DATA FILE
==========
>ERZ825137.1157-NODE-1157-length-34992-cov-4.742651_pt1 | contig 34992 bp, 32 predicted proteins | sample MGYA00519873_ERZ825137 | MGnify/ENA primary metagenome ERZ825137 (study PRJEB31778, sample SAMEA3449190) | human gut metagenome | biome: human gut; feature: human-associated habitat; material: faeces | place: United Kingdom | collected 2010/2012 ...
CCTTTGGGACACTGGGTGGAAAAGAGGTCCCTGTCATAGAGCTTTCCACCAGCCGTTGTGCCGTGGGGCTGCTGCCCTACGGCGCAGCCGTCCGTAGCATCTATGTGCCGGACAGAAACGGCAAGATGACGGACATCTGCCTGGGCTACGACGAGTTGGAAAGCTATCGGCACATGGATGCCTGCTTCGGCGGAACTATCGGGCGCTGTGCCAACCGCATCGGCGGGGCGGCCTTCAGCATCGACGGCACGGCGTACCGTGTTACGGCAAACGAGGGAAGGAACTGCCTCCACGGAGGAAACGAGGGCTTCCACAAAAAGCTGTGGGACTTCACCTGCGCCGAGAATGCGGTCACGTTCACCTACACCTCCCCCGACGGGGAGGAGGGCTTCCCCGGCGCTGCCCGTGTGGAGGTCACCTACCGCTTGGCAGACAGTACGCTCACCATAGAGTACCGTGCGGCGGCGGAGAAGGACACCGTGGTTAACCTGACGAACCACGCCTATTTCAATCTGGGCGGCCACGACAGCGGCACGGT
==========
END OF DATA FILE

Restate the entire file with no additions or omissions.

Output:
>ERZ825137.1157-NODE-1157-length-34992-cov-4.742651_pt1 | contig 34992 bp, 32 predicted proteins | sample MGYA00519873_ERZ825137 | MGnify/ENA primary metagenome ERZ825137 (study PRJEB31778, sample SAMEA3449190) | human gut metagenome | biome: human gut; feature: human-associated habitat; material: faeces | place: United Kingdom | collected 2010/2012 ...
CCTTTGGGACACTGGGTGGAAAAGAGGTCCCTGTCATAGAGCTTTCCACCAGCCGTTGTGCCGTGGGGCTGCTGCCCTACGGCGCAGCCGTCCGTAGCATCTATGTGCCGGACAGAAACGGCAAGATGACGGACATCTGCCTGGGCTACGACGAGTTGGAAAGCTATCGGCACATGGATGCCTGCTTCGGCGGAACTATCGGGCGCTGTGCCAACCGCATCGGCGGGGCGGCCTTCAGCATCGACGGCACGGCGTACCGTGTTACGGCAAACGAGGGAAGGAACTGCCTCCACGGAGGAAACGAGGGCTTCCACAAAAAGCTGTGGGACTTCACCTGCGCCGAGAATGCGGTCACGTTCACCTACACCTCCCCCGACGGGGAGGAGGGCTTCCCCGGCGCTGCCCGTGTGGAGGTCACCTACCGCTTGGCAGACAGTACGCTCACCATAGAGTACCGTGCGGCGGCGGAGAAGGACACCGTGGTTAACCTGACGAACCACGCCTATTTCAATCTGGGCGGCCACGACAGCGGCACGGT